Fourth of July Trail. (Canyon)
This trail is to the east then curving south of Red River on Road 578. It is a little hard to find and is on the right side going away from town . At about 1 ¼ mile, it is very short and very very steep, it runs almost straight up the canyon. With the high grade and the need to move swiftly, it is done very fast . We had numerous “catching air” occurrences as we made our way up crossing back and forth across the small canyon. Again mostly dirt trail, with the steep grade, this may be impassable in very wet conditions. As noted, it intersected (no signage) the “Mystery “ trail that lead us back to the summit of Red River Pass.
There are numerous places to dine in Red River, but our favorite was "Yesterdays Diner", with great food and great service.
Link to the Video: http://www.youtube.com/watch?v=oC3OF...ature=youtu.be
Great write up, thanks. And timely as we'll be up there next week and I've been looking for some information on some trails. Overall it doesn't sound like near the network available in Colorado, just some shorter ones that run into private land? What were your favorites? I'd bet there are some nice ones in the Los Alomos area too.
It is less than you will find in Colorado, not as much volume but two distinct types of trail. I saw your post about Black Bear, I have been there numerous times and will go back and address some things in that thread (I just return from Ouray area 10 days ago, video not ready yet)
Thanks for the complement on the Red River write up. I wanted to be complete, and yet there is much more in the surrounding area (Taos, Castillo, dang-it another trip:rolleyes:).
As to favorite, IMO, the mystery trail was a treat, but there is some very nice jeepin and sights on the other trails too, its all good.
Cant say much about Los Alomos area. I bough an engine from a fellow (also a jeeper) that lives there and he mentioned that not too much was there, he like jeepin the area north of Alamosa, Colorado.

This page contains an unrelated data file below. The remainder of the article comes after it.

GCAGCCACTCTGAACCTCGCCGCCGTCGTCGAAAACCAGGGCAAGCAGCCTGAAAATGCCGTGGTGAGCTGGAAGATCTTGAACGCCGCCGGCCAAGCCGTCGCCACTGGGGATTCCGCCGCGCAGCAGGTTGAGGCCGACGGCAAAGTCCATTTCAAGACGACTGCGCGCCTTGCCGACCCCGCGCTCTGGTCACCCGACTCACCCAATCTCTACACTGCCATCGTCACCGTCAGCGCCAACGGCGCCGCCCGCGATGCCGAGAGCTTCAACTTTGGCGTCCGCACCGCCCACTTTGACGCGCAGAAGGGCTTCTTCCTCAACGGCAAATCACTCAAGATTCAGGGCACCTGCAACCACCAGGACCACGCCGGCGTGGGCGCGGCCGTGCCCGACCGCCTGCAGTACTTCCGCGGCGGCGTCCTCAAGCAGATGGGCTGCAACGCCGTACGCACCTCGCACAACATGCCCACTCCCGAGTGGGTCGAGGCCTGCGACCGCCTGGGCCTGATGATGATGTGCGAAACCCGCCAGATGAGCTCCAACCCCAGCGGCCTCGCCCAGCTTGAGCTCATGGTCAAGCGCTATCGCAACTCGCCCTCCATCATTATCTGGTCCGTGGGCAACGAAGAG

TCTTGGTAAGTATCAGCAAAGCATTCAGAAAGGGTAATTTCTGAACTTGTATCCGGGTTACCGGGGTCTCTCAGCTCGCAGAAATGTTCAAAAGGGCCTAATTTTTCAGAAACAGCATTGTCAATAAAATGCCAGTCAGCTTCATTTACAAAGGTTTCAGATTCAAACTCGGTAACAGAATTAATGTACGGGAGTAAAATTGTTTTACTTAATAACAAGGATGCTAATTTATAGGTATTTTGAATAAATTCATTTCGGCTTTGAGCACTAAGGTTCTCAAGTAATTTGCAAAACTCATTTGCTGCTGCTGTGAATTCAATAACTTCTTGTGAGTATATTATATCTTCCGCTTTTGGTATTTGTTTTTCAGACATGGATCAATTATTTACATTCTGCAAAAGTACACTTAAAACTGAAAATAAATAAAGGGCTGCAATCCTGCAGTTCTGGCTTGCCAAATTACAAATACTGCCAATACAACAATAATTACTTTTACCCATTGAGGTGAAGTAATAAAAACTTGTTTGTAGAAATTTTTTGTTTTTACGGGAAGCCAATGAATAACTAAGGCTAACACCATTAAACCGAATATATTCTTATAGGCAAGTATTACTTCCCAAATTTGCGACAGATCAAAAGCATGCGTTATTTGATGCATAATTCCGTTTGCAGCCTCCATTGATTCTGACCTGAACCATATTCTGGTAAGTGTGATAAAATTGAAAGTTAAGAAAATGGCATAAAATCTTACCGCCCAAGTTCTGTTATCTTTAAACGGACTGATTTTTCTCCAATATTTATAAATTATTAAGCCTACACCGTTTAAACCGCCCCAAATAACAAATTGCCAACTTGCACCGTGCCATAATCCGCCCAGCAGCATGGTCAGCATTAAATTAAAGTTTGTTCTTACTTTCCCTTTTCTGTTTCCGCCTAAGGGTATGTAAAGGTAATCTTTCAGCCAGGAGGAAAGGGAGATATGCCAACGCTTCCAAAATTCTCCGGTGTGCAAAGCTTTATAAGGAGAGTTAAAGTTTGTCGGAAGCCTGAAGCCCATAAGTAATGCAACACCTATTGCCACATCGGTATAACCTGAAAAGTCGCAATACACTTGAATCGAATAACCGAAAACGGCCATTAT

I also have a trip report in a non-Jeep forum, for those interested:
That is a pretty neat maping link that you have.
On both Pioneer creek and Red River Pass, there is a lot of private land. If you look at the Carson Natl Forest map, the private land is marked (different shade, green for forest and white for private land). What I dont like is that the private land on Pioneer creek trail is a small area that crosses the trail with a lot of trail left in national forest after crossing the private land, but the gate where the private portion starts limits everything after that.
There is a lot of private land in Colorado with all the mining clames, but the trails are not blocked because of that. To bad that is not to be the case around Red River.
After reading your post that you did not recall any gates, etc, I went back to take a closer look at the top of Red River Pass and looking back at the Carson Forest Map and the USGS topo maps. Your map presentation shows a hard turn to the left at the summit of the pass and your path took you along the crest of the mountain to Bobcat pass. At the summit, (your hard left) is a pipe fence that crosses the orgional Red River Pass road. Every thing to the east of that is private land.
Here is a photo looking east at the summit of Red River Pass (36.680231N,-105.370445W):
The original pass road continued east down Moreno Creek/Canyon. From the photo, you can see the gap in the forest where the road continued but is now closed to public traffic.
Your route, you took to the left (north), and followed the ridge. We also took the road to the left and in a couple 100 yards came upon another closed gate, with sign indicating private property and no trespassing.
The Carson National Forest map also designates that area to be private property all the way to Bobcat Pass.
I think that you were lucky that the gate to the north was open and you could make it all the way to the pavement at the summit of Bobcat Pass.
After looking at it again, I see what you are talking about. You are definitely right about the old road from the pass to NM38 being private property and I do recall a gate there.
Some maps (Bing.com being one) show the route I took as following the boundary between National Forest land and private land. Based on what we have both observed, I agree that I was fortunate to not have a locked gate.
I talked with my jeep buddy that was on this trip and he DID recall a sign indicating that it was private property but DID NOT recall a "no trespassing" sign. My bad.
Thanks for pointing it out. This means that you can take (and be legal) the Old Red River Pass road (Forest Road No 488) from town (road 578) all the way to the summit of Red River pass and then on to the summit of Bobcat pass on hwy 38 (where FR 488 and Hwy 38 intersect).